The Beginning of the Beginning for American Cricket

Feb 27, 2015 by David Mutton

On Tuesday, in the World Cup, the United Arab Emirates lost out in a last-over thriller against Ireland. The previous week they had Zimbabwe on the ropes until Sean Williams rescued them with an unbeaten knock of 76. Whatever happens during the rest of the tournament, the Emirates have established themselves as credible cricketers at the highest level.

In a parallel universe, it would be the USA rather than the UAE impressing the world as doughty underdogs. Both have millions of cricket-crazy immigrants, a television audience that makes sponsors salivate, and enough money to develop a sizeable cricketing infrastructure.

But where the Emirates have grown the game and become one of the strongest associate nations in recent years, American cricket is in terrible shape, largely due to the longstanding incompetency of its board, the United States of America Cricket Association (USACA). Now, after many years of looking the other way, the International Cricket Council (ICC) is getting serious.

Late last month they sent a letter, signed by chairman Narayanaswami Srinivasan, to the USACA board threatening immediate suspension. The letter points to a variety of reasons that would justify such a drastic measure. It spells out concerns over a loan of $200,000 made by the ICC in 2013, which may not have been spent according to the terms of the contract and almost certainly can’t be paid if called back given that the USACA is $4.1 million in debt.

It also details the ways in which it appears that USACA is not complying by the ICC’s membership regulations, including no Chief Executive in position for the past nine months, shenanigans over which domestic cricket leagues are eligible members of the organization, and an annual general meeting that supposedly degenerated into chaotic scenes.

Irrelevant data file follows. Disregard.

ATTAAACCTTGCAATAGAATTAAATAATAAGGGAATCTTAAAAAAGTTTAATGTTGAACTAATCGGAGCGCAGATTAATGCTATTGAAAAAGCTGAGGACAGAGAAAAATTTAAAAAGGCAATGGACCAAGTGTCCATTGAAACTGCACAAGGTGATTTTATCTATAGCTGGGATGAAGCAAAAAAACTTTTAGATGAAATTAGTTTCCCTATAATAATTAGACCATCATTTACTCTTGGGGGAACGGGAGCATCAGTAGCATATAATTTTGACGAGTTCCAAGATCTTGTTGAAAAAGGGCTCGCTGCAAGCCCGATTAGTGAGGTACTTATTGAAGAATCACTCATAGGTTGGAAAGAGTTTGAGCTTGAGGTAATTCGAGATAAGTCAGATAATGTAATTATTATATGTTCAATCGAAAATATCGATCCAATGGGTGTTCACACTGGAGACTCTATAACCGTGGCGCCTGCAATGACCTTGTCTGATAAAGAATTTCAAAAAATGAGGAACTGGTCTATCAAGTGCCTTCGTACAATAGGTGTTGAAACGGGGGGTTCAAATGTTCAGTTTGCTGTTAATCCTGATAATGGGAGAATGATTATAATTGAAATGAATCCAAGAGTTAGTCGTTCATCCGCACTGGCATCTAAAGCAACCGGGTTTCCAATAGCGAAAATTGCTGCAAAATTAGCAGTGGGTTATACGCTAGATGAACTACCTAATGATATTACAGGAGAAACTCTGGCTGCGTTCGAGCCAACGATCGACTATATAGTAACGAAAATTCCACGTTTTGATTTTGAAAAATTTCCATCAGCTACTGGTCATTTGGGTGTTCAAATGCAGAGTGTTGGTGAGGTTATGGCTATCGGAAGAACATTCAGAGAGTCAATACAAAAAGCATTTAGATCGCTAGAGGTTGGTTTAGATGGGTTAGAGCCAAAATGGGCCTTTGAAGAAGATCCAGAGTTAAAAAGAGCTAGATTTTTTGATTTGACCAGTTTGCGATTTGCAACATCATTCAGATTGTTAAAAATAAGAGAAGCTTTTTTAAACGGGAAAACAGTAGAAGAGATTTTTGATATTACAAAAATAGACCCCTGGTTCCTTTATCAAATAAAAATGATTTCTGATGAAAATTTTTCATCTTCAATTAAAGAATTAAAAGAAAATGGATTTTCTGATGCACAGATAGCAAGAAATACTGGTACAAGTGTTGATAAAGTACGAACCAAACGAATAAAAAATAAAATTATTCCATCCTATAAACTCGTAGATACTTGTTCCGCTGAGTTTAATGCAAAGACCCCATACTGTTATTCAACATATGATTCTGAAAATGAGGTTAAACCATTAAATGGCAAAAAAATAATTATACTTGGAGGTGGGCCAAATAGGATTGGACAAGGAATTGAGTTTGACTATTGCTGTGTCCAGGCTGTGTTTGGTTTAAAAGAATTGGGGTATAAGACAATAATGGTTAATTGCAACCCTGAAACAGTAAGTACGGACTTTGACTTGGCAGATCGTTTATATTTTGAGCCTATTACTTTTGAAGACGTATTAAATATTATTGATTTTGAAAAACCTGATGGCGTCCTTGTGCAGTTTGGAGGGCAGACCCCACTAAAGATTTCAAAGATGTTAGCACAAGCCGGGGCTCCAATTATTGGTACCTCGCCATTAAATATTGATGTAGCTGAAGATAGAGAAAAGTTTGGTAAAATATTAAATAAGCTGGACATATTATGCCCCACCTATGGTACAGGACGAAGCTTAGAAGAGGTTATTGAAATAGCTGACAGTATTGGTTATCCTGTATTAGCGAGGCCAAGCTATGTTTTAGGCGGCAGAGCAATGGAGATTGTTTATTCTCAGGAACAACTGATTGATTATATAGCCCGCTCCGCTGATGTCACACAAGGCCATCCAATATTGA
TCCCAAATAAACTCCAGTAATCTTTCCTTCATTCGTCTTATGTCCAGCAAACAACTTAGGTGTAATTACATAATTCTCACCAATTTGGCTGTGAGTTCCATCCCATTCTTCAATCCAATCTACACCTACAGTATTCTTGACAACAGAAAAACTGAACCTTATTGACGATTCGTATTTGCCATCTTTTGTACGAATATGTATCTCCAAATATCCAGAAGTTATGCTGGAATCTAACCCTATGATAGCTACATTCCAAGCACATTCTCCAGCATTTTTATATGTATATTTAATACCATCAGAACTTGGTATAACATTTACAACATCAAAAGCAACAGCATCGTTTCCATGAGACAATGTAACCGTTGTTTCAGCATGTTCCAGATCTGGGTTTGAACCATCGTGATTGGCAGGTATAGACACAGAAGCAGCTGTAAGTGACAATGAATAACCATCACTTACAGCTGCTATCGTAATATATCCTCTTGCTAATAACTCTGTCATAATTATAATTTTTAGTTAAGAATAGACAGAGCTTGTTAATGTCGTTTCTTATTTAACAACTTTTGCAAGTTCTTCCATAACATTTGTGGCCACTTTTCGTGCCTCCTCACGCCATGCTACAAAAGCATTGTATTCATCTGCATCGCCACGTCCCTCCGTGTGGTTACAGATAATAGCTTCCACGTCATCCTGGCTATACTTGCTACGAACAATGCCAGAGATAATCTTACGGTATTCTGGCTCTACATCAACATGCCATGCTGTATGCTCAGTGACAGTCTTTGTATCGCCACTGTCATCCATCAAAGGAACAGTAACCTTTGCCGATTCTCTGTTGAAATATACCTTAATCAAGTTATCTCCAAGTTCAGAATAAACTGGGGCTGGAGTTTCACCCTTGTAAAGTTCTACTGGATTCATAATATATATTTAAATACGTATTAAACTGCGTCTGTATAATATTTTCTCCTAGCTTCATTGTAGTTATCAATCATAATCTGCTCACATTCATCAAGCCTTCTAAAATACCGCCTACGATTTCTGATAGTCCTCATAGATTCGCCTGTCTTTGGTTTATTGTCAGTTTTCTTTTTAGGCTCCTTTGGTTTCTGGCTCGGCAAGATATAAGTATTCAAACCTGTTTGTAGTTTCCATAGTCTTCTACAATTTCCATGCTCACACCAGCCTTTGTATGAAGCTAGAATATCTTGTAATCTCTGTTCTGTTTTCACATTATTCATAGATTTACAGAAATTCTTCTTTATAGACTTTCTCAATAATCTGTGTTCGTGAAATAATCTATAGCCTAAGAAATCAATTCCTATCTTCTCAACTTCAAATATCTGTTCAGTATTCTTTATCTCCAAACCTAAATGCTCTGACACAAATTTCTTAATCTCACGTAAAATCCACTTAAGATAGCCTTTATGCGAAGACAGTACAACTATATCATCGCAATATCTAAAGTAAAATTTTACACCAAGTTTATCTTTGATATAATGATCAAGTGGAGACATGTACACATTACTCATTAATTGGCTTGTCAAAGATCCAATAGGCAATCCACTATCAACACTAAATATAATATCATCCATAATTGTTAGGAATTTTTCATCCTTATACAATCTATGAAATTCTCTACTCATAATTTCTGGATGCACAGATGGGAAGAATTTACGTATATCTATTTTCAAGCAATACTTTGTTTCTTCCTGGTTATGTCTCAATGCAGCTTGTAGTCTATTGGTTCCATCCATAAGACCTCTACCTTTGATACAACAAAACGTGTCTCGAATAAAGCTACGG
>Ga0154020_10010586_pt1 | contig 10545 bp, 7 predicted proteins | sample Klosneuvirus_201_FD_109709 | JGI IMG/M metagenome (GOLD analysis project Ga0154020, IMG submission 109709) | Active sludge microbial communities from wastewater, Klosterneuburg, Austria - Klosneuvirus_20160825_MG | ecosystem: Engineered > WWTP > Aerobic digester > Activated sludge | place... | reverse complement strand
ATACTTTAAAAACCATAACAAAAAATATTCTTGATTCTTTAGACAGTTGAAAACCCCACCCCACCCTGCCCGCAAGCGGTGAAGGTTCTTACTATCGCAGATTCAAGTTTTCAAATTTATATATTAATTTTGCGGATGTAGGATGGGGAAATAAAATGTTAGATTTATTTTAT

In perhaps the most telling part of the letter, the ICC questions whether “USACA’s actions and governance of the game of cricket in the USA is contrary to the best interests of cricket or the ICC.” There follows an avalanche of criticisms, from its “technical bankruptcy”, ”failure to produce an internationally competitive and properly prepared men’s team”, to the fact that “junior and women’s playing numbers in the US have not increased in recent years.”

It is a devastating critique of why the USA is in World Cricket League Division Four alongside Denmark and Italy rather than at the World Cup with the big boys. As Peter Miller writes in Second XI: Cricket in its Outposts, “the history of USACA has been one of infighting and stagnation.” Now, assuming that the ICC doesn’t have a last minute change of heart, it looks like it will actually be history.

Removing the problem, of course, does not guarantee a solution, although a rival board - the American Cricket Federation - is already in place and has shown themselves, so far, as capable organizers of cricket tournaments. But it is a start. And we can take inspiration from the likes of Nepal and Afghanistan, and Papua New Guinea who all rose rapidly through the ranks of associate cricket.

Is it too much to dream of a future not too far from now where cricket is a thriving minority sport in the United States? Where it is played in colleges the length and breadth of the country, where clubs thrive not only with first and second generation immigrants but also with born and bred Americans, and where replica jerseys for the national side are worn with pride? A future where the USA might play - with dignity, credibility, and success - in the World Cup? Big dreams, certainly, but freed from the shackles of USACA they have at least a chance of coming true.

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